I have decided to link up with my buddies at Hello Sunshine and offer up some ideas about one of my favorite seasons- spring.
I love bugs! Well, not in my hair or in my pants, but I think they are very cool everywhere else. Some kids are super scared of bugs, and squeal when they are found in the classroom. I think I bump up a notch when I pick up crickets with my bare hands and take them outside.
Spring is a natural time to learn about insects. They come out in full force, ready to pollinate and eat my picnic lunch. The kids are so excited when we start to learn about insects. When the kids understand how insects like bees and ants can be helpful, their views seem to change. All of a sudden, I see kids getting down on the dirt to observe the ants, and searching through the grass to find ladybugs. I have always wanted to give them magnifying glasses to look at the ants, but I didn't want to run the risk of frying a few ants in the name of education.
I have decided to share a few of my favorite books about insects. All of these books have been used in my classroom with much success. Amazing questions are asked and connections are made after the books are read. "Is the queen ant fed royal jelly like the queen bee?" Seriously... a six year old asked that question. Ah-may-zing!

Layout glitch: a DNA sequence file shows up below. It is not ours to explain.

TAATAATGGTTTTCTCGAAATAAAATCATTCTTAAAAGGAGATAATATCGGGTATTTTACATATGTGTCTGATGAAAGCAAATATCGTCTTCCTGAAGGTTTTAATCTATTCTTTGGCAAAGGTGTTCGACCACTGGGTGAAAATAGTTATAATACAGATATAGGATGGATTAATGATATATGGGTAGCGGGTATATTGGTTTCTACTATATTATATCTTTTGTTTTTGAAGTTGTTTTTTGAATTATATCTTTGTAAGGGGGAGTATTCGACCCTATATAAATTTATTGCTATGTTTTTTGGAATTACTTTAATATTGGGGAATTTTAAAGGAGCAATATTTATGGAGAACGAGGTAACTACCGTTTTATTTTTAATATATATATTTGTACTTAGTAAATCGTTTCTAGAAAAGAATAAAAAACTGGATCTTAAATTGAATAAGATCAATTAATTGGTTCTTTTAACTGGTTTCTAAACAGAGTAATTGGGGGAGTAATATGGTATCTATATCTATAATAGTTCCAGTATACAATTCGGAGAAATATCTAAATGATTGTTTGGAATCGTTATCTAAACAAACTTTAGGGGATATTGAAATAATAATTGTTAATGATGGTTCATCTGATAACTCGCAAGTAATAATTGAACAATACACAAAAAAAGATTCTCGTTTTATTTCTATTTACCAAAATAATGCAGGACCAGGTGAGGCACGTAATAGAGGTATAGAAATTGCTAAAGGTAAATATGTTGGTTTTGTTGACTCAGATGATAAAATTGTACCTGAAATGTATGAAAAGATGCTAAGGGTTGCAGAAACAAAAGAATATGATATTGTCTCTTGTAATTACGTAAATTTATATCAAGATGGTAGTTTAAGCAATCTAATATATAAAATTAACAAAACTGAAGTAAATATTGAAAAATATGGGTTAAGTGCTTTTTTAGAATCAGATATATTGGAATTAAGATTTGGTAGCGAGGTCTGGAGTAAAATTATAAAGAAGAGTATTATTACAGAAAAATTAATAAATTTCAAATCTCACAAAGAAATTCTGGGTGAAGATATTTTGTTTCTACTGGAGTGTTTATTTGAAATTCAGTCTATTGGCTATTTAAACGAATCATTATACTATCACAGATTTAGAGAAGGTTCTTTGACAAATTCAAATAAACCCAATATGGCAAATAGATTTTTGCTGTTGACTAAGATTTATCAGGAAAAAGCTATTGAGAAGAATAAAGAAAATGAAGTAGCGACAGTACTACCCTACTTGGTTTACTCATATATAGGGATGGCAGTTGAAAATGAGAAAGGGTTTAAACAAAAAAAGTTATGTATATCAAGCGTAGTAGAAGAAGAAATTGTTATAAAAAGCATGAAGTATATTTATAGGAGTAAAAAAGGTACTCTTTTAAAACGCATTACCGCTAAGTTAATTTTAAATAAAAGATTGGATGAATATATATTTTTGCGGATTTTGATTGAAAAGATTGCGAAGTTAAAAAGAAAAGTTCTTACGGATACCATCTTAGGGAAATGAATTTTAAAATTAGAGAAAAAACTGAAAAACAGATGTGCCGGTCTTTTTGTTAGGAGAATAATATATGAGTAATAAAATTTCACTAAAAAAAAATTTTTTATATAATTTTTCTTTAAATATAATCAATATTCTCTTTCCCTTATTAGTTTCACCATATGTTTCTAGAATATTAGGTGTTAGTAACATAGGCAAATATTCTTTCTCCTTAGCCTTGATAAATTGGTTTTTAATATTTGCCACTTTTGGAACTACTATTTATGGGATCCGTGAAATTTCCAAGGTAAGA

Time for Kids is always a safe bet for the classroom. The pictures are awesome, and the book is written at a level that primary students can understand.
I love National Geographic Kids! The books always have plenty of non-fiction text features to point out and discuss. We always talk about the importance of reading EVERYTHING on the page, since it helps with our understanding of the topic. I try to trick the kids and skip over the text features, and they always catch me.
I also love the fact that the books have a Table of Contents. At the beginning of the year, I teach my students about the table of contents, and tell them how it will give a broad range of pages. I always hold my arms out to show them the range is "this big" (like when telling a "I once caught a fish this big" story). We then talk about the index (and we point to show that it's more precise). So, when I flip open these books and say, "It has a table of contents," my students automatically open their arms and say, "Table of Contents". Of course, you can imagine what happens next.... yep... it's a point with "index" being said.
Boys and girls both love Fly Guy. With the addition of the non-fiction to the Fly Guy repertoire, kids are automatically drawn to these books. The facts are great, and the appearances by Fly Guy add a little something.
I love this ladybug book! It is written at an independent reading level, so the kids love to borrow the book and read it on their own. The book is quite large, so it's a bit awkward to hold for a read aloud, but the photos are really cool.